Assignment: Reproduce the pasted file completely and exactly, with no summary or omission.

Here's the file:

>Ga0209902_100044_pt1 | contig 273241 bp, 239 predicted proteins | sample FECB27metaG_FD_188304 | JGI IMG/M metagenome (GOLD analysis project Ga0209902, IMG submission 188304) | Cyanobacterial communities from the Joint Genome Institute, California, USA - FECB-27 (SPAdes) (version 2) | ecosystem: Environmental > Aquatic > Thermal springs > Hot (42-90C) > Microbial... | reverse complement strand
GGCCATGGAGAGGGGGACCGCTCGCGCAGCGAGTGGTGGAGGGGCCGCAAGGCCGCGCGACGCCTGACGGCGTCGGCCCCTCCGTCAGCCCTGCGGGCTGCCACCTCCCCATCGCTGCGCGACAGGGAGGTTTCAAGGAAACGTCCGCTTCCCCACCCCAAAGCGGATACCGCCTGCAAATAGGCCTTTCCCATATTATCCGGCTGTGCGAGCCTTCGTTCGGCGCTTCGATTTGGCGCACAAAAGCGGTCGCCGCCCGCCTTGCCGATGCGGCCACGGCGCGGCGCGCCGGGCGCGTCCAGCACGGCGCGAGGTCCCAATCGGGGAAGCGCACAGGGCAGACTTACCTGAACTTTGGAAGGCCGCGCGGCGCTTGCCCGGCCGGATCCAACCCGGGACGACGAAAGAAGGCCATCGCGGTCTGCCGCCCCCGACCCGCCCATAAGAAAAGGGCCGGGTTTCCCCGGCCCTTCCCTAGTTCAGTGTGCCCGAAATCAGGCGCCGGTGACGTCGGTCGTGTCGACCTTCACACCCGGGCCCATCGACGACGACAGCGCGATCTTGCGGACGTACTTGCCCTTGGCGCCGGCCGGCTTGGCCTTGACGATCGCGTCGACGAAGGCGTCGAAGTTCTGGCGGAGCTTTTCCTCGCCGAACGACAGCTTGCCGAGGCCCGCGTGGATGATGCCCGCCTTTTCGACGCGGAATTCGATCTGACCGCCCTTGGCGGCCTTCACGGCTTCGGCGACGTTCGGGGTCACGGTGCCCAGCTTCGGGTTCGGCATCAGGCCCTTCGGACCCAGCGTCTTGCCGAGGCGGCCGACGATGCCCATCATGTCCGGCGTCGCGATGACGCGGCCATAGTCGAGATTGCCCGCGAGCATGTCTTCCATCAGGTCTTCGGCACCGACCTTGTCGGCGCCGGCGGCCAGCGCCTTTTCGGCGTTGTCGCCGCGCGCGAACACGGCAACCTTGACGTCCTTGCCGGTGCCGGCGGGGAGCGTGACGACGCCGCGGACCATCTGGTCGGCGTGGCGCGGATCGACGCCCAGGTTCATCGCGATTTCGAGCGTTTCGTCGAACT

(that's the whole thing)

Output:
>Ga0209902_100044_pt1 | contig 273241 bp, 239 predicted proteins | sample FECB27metaG_FD_188304 | JGI IMG/M metagenome (GOLD analysis project Ga0209902, IMG submission 188304) | Cyanobacterial communities from the Joint Genome Institute, California, USA - FECB-27 (SPAdes) (version 2) | ecosystem: Environmental > Aquatic > Thermal springs > Hot (42-90C) > Microbial... | reverse complement strand
GGCCATGGAGAGGGGGACCGCTCGCGCAGCGAGTGGTGGAGGGGCCGCAAGGCCGCGCGACGCCTGACGGCGTCGGCCCCTCCGTCAGCCCTGCGGGCTGCCACCTCCCCATCGCTGCGCGACAGGGAGGTTTCAAGGAAACGTCCGCTTCCCCACCCCAAAGCGGATACCGCCTGCAAATAGGCCTTTCCCATATTATCCGGCTGTGCGAGCCTTCGTTCGGCGCTTCGATTTGGCGCACAAAAGCGGTCGCCGCCCGCCTTGCCGATGCGGCCACGGCGCGGCGCGCCGGGCGCGTCCAGCACGGCGCGAGGTCCCAATCGGGGAAGCGCACAGGGCAGACTTACCTGAACTTTGGAAGGCCGCGCGGCGCTTGCCCGGCCGGATCCAACCCGGGACGACGAAAGAAGGCCATCGCGGTCTGCCGCCCCCGACCCGCCCATAAGAAAAGGGCCGGGTTTCCCCGGCCCTTCCCTAGTTCAGTGTGCCCGAAATCAGGCGCCGGTGACGTCGGTCGTGTCGACCTTCACACCCGGGCCCATCGACGACGACAGCGCGATCTTGCGGACGTACTTGCCCTTGGCGCCGGCCGGCTTGGCCTTGACGATCGCGTCGACGAAGGCGTCGAAGTTCTGGCGGAGCTTTTCCTCGCCGAACGACAGCTTGCCGAGGCCCGCGTGGATGATGCCCGCCTTTTCGACGCGGAATTCGATCTGACCGCCCTTGGCGGCCTTCACGGCTTCGGCGACGTTCGGGGTCACGGTGCCCAGCTTCGGGTTCGGCATCAGGCCCTTCGGACCCAGCGTCTTGCCGAGGCGGCCGACGATGCCCATCATGTCCGGCGTCGCGATGACGCGGCCATAGTCGAGATTGCCCGCGAGCATGTCTTCCATCAGGTCTTCGGCACCGACCTTGTCGGCGCCGGCGGCCAGCGCCTTTTCGGCGTTGTCGCCGCGCGCGAACACGGCAACCTTGACGTCCTTGCCGGTGCCGGCGGGGAGCGTGACGACGCCGCGGACCATCTGGTCGGCGTGGCGCGGATCGACGCCCAGGTTCATCGCGATTTCGAGCGTTTCGTCGAACT